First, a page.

Last week, a mere 15 months after the Philadelphia Housing Authority took a wrecking ball to the outmoded high rise it called Norris Apartments, PHA cut the ribbon its lower-density and more handsome successor, which bears the same name but is LEED-certified, PHA’s first such project. In a February article, Hidden City Daily contributor Stephen Stofka was harshly critical of the project’s design; he admired the chic facade, designed by Blackney Hayes Architects, but looking beyond it found an overly-generous parking area and vinyl siding. It was disingenuous, he wrote, for PHA to call this lower-density development “green.”
Over March and April, I tested the building envelopes and heating systems of the Norris Apartments, certifying–or failing to certify, as the case may be–these units for their LEED rating. (I work for a non-profit agency contracted by PHA and accredited by the US Green Building Council.) From the inside–figuratively and literally–I argue that in spite of Stofka’s critique, we should concede some admiration for what PHA has done. As recently as five years ago, the acronym “LEED” had not entered mainstream urbanism discourse, and to those who did know of the green building accreditation standard, it would have been unthinkable that the nation’s fourth-largest public housing authority would soon build a 51-unit LEED development in a section of North Philly often perceived as hopeless.
During post-construction certification, raters use a blower door to test the buildings and ductwork for air leaks. This was my job, and I did it, ad nauseum, on the identical, barren apartments. Usually when developers advertise a LEED rating, they push components most resonant with the prospective buyer: recycled flooring; zero-VOC finishes; a green roof. Partially as a result of this focus on surfaces, it’s hard to find experienced installers for mechanical components like a well-insulated duct system, even though these are the kinds of things that will conserve significant energy over the lifetime of a building.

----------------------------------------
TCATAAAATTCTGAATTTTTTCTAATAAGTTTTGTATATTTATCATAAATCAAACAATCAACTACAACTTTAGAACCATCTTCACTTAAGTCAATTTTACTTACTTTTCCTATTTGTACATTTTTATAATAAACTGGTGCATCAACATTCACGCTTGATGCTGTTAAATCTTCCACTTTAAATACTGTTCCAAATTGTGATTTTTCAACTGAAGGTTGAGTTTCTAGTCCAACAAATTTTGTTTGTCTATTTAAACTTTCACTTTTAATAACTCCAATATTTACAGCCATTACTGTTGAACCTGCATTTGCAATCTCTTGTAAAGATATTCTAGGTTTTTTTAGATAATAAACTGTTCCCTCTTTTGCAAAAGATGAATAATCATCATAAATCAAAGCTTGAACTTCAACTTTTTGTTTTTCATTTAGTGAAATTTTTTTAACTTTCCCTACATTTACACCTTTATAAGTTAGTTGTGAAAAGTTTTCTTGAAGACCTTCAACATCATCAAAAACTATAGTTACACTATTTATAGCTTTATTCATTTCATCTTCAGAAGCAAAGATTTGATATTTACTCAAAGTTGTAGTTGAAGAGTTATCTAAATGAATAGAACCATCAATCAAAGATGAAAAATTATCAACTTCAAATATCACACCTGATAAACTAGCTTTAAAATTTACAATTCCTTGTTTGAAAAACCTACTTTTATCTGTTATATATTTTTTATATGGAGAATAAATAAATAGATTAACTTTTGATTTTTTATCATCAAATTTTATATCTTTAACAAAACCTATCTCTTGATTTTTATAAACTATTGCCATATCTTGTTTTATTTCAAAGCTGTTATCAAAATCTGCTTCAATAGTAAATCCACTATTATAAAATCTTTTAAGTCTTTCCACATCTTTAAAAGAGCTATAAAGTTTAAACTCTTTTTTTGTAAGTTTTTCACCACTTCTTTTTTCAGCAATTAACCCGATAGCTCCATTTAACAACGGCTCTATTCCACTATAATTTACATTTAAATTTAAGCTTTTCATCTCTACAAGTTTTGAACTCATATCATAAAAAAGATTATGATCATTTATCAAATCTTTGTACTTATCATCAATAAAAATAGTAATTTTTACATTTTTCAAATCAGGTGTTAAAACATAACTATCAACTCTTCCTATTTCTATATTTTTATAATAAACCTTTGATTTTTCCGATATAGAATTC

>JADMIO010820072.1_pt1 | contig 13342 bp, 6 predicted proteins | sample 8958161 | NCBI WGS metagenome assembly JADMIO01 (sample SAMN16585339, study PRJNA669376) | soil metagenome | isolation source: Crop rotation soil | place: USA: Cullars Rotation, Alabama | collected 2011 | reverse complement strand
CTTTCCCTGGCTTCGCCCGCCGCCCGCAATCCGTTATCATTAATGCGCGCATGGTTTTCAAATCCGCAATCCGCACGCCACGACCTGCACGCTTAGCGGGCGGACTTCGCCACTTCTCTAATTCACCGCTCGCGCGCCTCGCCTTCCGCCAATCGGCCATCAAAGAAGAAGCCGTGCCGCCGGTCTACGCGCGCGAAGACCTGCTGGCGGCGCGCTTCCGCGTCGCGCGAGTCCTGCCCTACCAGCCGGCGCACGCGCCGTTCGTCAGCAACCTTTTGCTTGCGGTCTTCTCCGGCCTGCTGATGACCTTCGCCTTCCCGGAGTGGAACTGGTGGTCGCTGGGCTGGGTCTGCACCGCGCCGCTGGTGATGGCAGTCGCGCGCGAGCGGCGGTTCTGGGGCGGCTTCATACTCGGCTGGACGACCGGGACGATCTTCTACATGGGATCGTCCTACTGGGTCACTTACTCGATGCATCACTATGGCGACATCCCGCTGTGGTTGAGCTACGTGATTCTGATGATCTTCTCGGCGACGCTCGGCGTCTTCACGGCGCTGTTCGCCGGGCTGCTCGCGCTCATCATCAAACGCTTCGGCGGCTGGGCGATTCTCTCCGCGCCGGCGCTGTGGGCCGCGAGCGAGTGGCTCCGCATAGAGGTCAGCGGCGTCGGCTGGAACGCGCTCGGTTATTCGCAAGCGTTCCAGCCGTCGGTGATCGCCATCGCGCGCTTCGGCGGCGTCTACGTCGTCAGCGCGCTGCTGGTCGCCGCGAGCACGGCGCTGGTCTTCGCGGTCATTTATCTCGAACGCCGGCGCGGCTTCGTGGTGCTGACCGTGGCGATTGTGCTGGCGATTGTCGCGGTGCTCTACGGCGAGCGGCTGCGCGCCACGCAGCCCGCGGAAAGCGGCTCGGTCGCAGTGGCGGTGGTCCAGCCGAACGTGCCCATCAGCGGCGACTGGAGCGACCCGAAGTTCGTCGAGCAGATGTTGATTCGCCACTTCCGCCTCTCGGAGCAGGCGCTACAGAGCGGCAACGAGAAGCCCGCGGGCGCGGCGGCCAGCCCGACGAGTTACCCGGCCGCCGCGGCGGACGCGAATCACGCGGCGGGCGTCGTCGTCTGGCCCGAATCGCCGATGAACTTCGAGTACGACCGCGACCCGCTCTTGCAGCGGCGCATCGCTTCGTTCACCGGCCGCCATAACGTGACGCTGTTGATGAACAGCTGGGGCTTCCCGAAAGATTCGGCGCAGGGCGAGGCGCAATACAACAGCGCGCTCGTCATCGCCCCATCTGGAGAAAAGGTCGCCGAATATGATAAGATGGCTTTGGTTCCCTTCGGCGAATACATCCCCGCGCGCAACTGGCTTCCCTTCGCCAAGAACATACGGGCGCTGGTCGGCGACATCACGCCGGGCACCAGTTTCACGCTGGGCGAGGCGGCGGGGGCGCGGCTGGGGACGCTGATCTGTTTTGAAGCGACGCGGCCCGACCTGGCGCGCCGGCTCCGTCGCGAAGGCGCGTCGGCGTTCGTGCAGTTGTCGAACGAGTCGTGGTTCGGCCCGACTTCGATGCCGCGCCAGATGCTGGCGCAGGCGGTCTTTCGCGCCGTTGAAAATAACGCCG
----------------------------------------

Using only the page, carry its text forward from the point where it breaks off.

With the industry is still on its learning curve, what PHA is doing by investing in a building’s green guts is going to have a ripple effect in the skilled trades. Ductwork is particularly instructive: a multi-story building will have hundreds of mechanical joints which, if not properly sealed, will leak to the outside. Sheet metal installers in Philadelphia, like much of the construction industry, excel at getting the job done, and not at fussing with duct-sealing mastic. Pencil-sized gaps may seem insignificant, but added up, they can easily exceed the opening of an entire register–one wasting expensively conditioned air.